This week’s sparkler is a Rosé Cava from Spain. It’s an interesting blend of Trepat and Garnacha (Grenache), which are both dark-skinned grapes used to produce red wine. Most Rosé sparkling wines are made using either light-skinned grapes such as Chardonnay, or a combination of light and dark-skinned grapes.
This wine is a special project custom-made for Jose Pastor, an importer of Spanish wines who lives in the Bay Area. Pastor is passionate about “Lively wines from the coolest corners of Spain“. He is passionate about terroir-driven, small-lot wines produced from organically grown fruit that is well priced.
For the uninitiated, here’s a quick 411 on Cava..
Unlike Champagne, Cava isn’t from a particular region in Spain, rather it’s a term used for Spanish sparklers made in the traditional method (known as Méthode Champenoise) used in France. While there are some other regions in Spain that also make Cava, about 95% of the production comes from the traditional home of Cava, the Penedes region in Catalunya (a.k.a. Catalonia) The basic rules for making wines that may be called Cava are:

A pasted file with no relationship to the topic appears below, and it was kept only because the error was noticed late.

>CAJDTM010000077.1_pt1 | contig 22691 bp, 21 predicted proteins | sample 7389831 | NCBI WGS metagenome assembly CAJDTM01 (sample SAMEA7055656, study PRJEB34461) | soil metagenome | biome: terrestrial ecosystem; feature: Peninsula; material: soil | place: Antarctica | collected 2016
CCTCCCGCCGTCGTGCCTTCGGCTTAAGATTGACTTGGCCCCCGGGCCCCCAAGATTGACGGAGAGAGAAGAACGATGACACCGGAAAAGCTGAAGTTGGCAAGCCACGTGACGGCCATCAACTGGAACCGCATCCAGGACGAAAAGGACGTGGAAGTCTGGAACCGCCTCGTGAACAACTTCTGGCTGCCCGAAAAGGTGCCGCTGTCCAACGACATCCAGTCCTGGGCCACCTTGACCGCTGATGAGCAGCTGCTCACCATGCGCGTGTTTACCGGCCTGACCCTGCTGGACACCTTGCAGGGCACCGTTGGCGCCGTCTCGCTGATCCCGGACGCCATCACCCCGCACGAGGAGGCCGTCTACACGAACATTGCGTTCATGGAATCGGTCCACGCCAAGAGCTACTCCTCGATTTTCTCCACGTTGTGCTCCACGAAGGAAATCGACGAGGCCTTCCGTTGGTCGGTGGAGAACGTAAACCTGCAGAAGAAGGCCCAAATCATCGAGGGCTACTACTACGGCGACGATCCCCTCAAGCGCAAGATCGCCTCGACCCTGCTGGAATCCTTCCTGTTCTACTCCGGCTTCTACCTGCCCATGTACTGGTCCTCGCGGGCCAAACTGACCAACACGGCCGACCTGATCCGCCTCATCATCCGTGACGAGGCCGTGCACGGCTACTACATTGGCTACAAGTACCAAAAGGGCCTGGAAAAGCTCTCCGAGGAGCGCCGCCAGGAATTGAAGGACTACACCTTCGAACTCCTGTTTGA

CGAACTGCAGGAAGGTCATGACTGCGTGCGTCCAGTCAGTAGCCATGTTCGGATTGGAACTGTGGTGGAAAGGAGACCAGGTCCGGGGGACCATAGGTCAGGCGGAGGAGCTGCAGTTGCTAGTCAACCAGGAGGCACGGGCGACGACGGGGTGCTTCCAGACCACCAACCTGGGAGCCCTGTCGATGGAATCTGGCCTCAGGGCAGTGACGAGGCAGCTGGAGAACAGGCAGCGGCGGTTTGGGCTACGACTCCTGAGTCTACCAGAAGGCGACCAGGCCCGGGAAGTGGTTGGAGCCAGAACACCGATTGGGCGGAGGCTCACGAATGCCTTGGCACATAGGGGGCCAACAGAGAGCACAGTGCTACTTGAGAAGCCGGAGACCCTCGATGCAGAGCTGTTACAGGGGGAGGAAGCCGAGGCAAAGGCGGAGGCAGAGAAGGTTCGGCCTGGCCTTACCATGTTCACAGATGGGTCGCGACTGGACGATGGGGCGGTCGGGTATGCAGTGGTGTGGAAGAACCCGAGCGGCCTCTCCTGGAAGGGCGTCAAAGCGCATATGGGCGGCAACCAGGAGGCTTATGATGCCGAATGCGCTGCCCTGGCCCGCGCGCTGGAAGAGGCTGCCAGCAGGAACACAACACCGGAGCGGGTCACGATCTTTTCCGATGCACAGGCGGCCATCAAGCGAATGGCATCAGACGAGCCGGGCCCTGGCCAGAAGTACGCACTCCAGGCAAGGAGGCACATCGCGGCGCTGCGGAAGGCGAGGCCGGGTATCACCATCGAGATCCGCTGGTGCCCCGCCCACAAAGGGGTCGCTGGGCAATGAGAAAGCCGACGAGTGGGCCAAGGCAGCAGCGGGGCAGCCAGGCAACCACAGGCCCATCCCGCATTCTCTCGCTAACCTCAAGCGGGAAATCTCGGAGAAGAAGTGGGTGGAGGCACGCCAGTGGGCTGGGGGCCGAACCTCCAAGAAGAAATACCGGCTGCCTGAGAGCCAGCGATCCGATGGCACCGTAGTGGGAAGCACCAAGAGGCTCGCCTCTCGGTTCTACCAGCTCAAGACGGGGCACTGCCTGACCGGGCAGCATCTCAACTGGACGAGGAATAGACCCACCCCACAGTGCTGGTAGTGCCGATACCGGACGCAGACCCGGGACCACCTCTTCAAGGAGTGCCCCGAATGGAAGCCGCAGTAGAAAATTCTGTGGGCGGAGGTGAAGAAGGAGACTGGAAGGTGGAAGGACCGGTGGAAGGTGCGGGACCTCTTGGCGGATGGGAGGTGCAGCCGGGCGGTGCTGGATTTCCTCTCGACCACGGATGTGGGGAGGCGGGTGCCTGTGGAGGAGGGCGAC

- Must be made in the traditional method.
- Must age on lees in the bottle in which it will be sold for a minimum of 9 months, 18 months for Reservas and 24 months for Gran Reservas.
- All the grapes used must be white grapes – the 3 most common being Macabeo (a.k.a. Viura), Parellada (pronounced pa-re-yada), and Xarel.lo (pronounced cha-rel-low) – unless you are making a Rose, in which case certain red grapes (Trepat, and Garnacha as with this wine) are permitted
My tasting notes follow:
Crimson red color with a frothy mousse showing tiny dispersed bubbles with yeast and red fruit aromas. On the palate, it’s dry owing to zero dosage (no added sugar) with fresh cherry, raspberry, and a hint of mineral flavors. Aged ten months on the lees. Super Value at $12! Highly Recommended – I’ll be buying this one again!
Pair with: The beauty of sparkling wines is their versatility with food, because of their palate cleansing quality (think scrubbing bubbles;-). I think this one was pleasant as a sipper, but it’s very food friendly. It has enough body to pair with Paella, spicy Chinese, Thai, and pizza.
The grape(s) Trepat, and Garnacha (Grenache).
Production method: Traditional Method
Dosage: Brut Zéro/Brut Nature (0-3 grams of sugar per liter)
Serve At: 43°-50° F